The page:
‘Annus Horribilis’: Why Queen Elizabeth II Called 1992 a Horrible Year

Queen Elizabeth II called 1992 her “annus horribilis”, or horrible year, in a speech marking the 40e year of his reign, saying, “1992 is not a year I will look back on with unmitigated pleasure. In the words of one of my friendliest correspondents, he turned out to be an “Annus Horribilis”.

The marriages of three of his four children have ended; there was a fire at his beloved home, Windsor Castle; and the publication of a racy book and the leaking of phone conversations from Princess Diana and Prince Charles to their lovers – known as the “Squidgygate Tapes” and “Camillagate”, respectively – added scandal to a year in which taxpayers questioned the cost of the royal family. The media’s scrutiny of these issues has exacerbated the Queen’s private pain.

Divorce and separation

The Prince and Princess of Wales part ways at a memorial service during their tour of Korea.  The Queen had called for the couple to move towards an early divorce after their increasingly acrimonious and public split.

The Prince and Princess of Wales part ways at a memorial service in Korea in March 1992. The Queen is asking the couple to move towards an early divorce after their increasingly acrimonious and public separation.

1992 was a bad year for royal weddings. In March, the Queen’s son Prince Andrew split from Sarah Ferguson. Ferguson will reappear in the headlines in August when the tabloids publish photos of her having her feet kissed by American businessman John Bryan in the south of France. “The worst thing for the British public was that their young daughters were present and a taxpayer-funded policeman was arguing on a nearby deck chair,” former BBC royal correspondent Michael Cole said.

In April, the Queen’s only daughter, Princess Anne, divorced Mark Phillips, her husband of 18 years. And in December, Prince Charles, heir to the throne, split from Princess Diana after a year of tabloid coverage that aired their marital troubles to the world in a media blitz known as ‘The Welsh War’.

Royal separations and scandals became fodder for critics of the monarchy like then Labor MP Dennis Skinner, who said: ‘It is high time we stopped this charade of swearing allegiance to the Queen and to his heirs and successors, while we know no time to time who they are.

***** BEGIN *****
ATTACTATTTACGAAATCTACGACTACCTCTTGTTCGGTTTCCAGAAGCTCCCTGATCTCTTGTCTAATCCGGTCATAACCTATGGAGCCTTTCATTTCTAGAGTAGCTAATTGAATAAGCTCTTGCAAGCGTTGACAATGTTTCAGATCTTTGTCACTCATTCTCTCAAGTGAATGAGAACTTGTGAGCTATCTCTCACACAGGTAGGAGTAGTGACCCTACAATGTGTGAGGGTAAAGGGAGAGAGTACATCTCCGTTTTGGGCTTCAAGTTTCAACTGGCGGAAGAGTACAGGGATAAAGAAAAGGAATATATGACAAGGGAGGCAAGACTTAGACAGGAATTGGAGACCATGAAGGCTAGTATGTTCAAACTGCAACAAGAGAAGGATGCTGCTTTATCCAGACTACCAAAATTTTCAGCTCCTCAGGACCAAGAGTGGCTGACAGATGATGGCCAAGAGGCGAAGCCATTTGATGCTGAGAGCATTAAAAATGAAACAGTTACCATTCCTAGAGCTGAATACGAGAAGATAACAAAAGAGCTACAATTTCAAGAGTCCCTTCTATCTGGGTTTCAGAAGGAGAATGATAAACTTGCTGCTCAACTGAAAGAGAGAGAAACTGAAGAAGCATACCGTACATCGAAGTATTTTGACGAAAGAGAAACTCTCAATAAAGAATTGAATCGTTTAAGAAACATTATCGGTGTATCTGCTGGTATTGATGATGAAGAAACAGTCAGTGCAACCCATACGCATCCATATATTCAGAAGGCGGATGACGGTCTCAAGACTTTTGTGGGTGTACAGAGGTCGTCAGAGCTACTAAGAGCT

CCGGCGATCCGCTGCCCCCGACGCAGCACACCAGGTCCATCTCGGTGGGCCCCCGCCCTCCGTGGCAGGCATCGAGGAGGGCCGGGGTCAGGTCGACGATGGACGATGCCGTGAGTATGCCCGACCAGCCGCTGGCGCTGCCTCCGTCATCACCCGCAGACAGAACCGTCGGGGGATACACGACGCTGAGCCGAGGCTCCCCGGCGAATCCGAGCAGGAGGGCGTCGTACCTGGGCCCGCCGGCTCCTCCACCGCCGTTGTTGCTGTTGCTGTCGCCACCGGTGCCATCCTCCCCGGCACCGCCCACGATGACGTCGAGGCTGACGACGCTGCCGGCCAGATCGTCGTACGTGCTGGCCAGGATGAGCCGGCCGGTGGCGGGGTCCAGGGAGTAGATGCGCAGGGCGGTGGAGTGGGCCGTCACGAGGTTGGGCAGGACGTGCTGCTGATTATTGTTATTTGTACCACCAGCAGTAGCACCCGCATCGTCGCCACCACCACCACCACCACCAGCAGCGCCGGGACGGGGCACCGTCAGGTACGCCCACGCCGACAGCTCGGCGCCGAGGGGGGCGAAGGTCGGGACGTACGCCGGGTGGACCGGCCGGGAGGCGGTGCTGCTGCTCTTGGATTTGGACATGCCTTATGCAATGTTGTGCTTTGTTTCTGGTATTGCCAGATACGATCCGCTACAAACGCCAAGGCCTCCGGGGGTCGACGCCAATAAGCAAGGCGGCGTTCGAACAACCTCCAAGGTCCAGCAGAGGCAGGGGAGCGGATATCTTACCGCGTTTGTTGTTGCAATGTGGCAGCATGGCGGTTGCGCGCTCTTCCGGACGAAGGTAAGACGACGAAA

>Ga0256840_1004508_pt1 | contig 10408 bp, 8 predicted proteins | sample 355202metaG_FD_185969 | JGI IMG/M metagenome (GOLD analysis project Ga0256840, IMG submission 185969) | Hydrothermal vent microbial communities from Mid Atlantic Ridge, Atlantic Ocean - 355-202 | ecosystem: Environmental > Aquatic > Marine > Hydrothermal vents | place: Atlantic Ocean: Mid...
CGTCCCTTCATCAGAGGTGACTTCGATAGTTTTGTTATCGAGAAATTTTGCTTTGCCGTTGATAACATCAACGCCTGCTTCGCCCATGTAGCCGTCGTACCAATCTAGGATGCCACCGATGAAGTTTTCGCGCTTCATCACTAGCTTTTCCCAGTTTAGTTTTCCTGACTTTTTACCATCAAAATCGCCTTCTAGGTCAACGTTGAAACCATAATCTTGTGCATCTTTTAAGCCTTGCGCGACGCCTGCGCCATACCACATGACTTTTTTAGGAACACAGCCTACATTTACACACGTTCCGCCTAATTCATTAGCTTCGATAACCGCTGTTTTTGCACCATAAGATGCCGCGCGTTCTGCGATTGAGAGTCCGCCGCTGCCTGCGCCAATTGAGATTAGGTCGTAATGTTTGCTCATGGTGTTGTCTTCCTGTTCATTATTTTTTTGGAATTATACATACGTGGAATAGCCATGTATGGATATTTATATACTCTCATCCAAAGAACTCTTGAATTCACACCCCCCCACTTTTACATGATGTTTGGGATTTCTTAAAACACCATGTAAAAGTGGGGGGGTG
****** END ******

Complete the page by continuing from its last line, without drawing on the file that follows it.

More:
Andrew Morton releases ‘Diana: Her True Story’

Prince Charles and Camilla

Prince Charles on the left and Camilla Parker Bowles during a polo match, around 1972.

by Andrew Morton Diana: her true story caused a stir when it was published in 1992. It named Camilla Parker Bowles as Prince Charles’ lover and detailed Diana’s struggles with mental health and bulimia.

“The Book of Morton effectively shattered the mystique of monarchy,” says Carly Ledbetter, a senior HuffPost reporter who covers the royal family. “One could easily conclude that The Firm was messy, that he was human and that he wasn’t as inscrutable as everyone thought.”

It was not until Princess Diana’s death in 1997 that it was revealed that she had cooperated with Morton on the book, providing him with material and recordings via Dr James Colthurst.

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‘Squidgygate’ and ‘Camillagate’ tapes leaked

In August 1992, The inspector published transcripts of a private telephone conversation between Princess Diana and car dealer James Gilbey from New Year’s Eve 1989. The intimacy of the conversation and its reference to the Princess Bride as ‘sweetheart’ and ‘squidgey’ sparked a scandal…alongside Diana’s comments about “everything I’ve done for this fucking family.” “The public and royal watchers around the world couldn’t get enough of the intimate details,” says Ledbetter. “People were torn between horror and fascination.”